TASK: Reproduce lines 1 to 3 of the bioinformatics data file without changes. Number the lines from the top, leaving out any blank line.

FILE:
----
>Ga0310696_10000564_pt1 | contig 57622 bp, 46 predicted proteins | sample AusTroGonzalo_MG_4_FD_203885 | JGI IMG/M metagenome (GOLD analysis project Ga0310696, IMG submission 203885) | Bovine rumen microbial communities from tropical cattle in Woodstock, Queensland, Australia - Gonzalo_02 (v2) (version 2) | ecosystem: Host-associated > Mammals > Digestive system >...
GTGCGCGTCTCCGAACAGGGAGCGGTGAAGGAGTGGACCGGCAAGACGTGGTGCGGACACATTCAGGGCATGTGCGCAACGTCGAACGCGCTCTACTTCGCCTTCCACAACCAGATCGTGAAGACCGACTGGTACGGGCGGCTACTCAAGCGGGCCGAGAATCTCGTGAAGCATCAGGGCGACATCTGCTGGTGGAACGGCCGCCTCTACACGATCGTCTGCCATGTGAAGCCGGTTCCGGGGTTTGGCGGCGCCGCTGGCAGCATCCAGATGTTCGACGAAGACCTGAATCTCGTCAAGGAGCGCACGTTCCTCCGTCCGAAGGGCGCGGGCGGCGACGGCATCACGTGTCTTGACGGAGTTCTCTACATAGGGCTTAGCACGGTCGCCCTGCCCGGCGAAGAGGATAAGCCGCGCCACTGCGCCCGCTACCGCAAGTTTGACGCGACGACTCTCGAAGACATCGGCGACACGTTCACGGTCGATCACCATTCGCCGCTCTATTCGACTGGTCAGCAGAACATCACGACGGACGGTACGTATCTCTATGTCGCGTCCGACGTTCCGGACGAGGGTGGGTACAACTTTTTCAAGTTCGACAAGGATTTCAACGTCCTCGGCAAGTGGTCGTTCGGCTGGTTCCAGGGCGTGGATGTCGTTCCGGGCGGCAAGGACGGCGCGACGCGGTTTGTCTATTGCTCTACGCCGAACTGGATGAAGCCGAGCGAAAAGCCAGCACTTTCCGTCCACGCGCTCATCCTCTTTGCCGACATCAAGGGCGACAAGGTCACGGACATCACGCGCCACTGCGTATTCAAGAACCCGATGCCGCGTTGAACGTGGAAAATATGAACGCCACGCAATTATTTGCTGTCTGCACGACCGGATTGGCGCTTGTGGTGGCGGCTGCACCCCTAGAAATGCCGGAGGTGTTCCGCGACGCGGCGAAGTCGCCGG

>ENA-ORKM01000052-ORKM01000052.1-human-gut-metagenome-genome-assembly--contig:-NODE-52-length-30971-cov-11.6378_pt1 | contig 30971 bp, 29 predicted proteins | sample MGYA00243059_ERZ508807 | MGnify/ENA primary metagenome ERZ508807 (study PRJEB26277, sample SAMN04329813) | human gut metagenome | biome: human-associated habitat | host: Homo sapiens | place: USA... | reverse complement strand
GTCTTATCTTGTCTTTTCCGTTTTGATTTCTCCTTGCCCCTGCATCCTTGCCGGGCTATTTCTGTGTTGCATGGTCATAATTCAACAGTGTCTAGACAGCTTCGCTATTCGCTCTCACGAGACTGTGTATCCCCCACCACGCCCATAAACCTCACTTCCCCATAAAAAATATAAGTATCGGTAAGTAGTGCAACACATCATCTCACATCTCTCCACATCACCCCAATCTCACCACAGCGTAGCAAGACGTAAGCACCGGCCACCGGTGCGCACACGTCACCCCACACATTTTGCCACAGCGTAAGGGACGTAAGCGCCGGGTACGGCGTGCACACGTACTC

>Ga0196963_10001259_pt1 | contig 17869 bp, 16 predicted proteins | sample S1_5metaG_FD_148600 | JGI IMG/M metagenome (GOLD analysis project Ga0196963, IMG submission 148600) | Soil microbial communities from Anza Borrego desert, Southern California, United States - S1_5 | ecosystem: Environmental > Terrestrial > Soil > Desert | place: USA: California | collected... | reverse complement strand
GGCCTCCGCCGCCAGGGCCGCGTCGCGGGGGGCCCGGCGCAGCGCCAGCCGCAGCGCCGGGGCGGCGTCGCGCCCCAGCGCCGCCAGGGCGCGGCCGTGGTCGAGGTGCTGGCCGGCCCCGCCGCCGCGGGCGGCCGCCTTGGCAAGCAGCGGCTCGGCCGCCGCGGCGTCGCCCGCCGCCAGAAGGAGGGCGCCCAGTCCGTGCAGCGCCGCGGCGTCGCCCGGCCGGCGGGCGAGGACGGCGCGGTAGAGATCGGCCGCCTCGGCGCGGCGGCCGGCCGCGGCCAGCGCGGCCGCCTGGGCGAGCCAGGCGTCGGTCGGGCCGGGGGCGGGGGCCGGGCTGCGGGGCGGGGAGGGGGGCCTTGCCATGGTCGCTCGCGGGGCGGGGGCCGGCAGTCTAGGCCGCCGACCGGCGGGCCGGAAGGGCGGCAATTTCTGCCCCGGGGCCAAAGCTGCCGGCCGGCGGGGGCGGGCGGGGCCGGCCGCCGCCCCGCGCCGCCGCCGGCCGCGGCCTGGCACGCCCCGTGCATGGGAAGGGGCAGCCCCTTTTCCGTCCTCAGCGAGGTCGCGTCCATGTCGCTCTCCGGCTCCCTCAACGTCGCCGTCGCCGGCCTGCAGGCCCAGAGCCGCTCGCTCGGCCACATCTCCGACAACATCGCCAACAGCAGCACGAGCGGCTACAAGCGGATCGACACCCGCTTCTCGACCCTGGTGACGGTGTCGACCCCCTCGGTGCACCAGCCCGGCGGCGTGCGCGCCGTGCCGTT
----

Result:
>Ga0310696_10000564_pt1 | contig 57622 bp, 46 predicted proteins | sample AusTroGonzalo_MG_4_FD_203885 | JGI IMG/M metagenome (GOLD analysis project Ga0310696, IMG submission 203885) | Bovine rumen microbial communities from tropical cattle in Woodstock, Queensland, Australia - Gonzalo_02 (v2) (version 2) | ecosystem: Host-associated > Mammals > Digestive system >...
GTGCGCGTCTCCGAACAGGGAGCGGTGAAGGAGTGGACCGGCAAGACGTGGTGCGGACACATTCAGGGCATGTGCGCAACGTCGAACGCGCTCTACTTCGCCTTCCACAACCAGATCGTGAAGACCGACTGGTACGGGCGGCTACTCAAGCGGGCCGAGAATCTCGTGAAGCATCAGGGCGACATCTGCTGGTGGAACGGCCGCCTCTACACGATCGTCTGCCATGTGAAGCCGGTTCCGGGGTTTGGCGGCGCCGCTGGCAGCATCCAGATGTTCGACGAAGACCTGAATCTCGTCAAGGAGCGCACGTTCCTCCGTCCGAAGGGCGCGGGCGGCGACGGCATCACGTGTCTTGACGGAGTTCTCTACATAGGGCTTAGCACGGTCGCCCTGCCCGGCGAAGAGGATAAGCCGCGCCACTGCGCCCGCTACCGCAAGTTTGACGCGACGACTCTCGAAGACATCGGCGACACGTTCACGGTCGATCACCATTCGCCGCTCTATTCGACTGGTCAGCAGAACATCACGACGGACGGTACGTATCTCTATGTCGCGTCCGACGTTCCGGACGAGGGTGGGTACAACTTTTTCAAGTTCGACAAGGATTTCAACGTCCTCGGCAAGTGGTCGTTCGGCTGGTTCCAGGGCGTGGATGTCGTTCCGGGCGGCAAGGACGGCGCGACGCGGTTTGTCTATTGCTCTACGCCGAACTGGATGAAGCCGAGCGAAAAGCCAGCACTTTCCGTCCACGCGCTCATCCTCTTTGCCGACATCAAGGGCGACAAGGTCACGGACATCACGCGCCACTGCGTATTCAAGAACCCGATGCCGCGTTGAACGTGGAAAATATGAACGCCACGCAATTATTTGCTGTCTGCACGACCGGATTGGCGCTTGTGGTGGCGGCTGCACCCCTAGAAATGCCGGAGGTGTTCCGCGACGCGGCGAAGTCGCCGG

>ENA-ORKM01000052-ORKM01000052.1-human-gut-metagenome-genome-assembly--contig:-NODE-52-length-30971-cov-11.6378_pt1 | contig 30971 bp, 29 predicted proteins | sample MGYA00243059_ERZ508807 | MGnify/ENA primary metagenome ERZ508807 (study PRJEB26277, sample SAMN04329813) | human gut metagenome | biome: human-associated habitat | host: Homo sapiens | place: USA... | reverse complement strand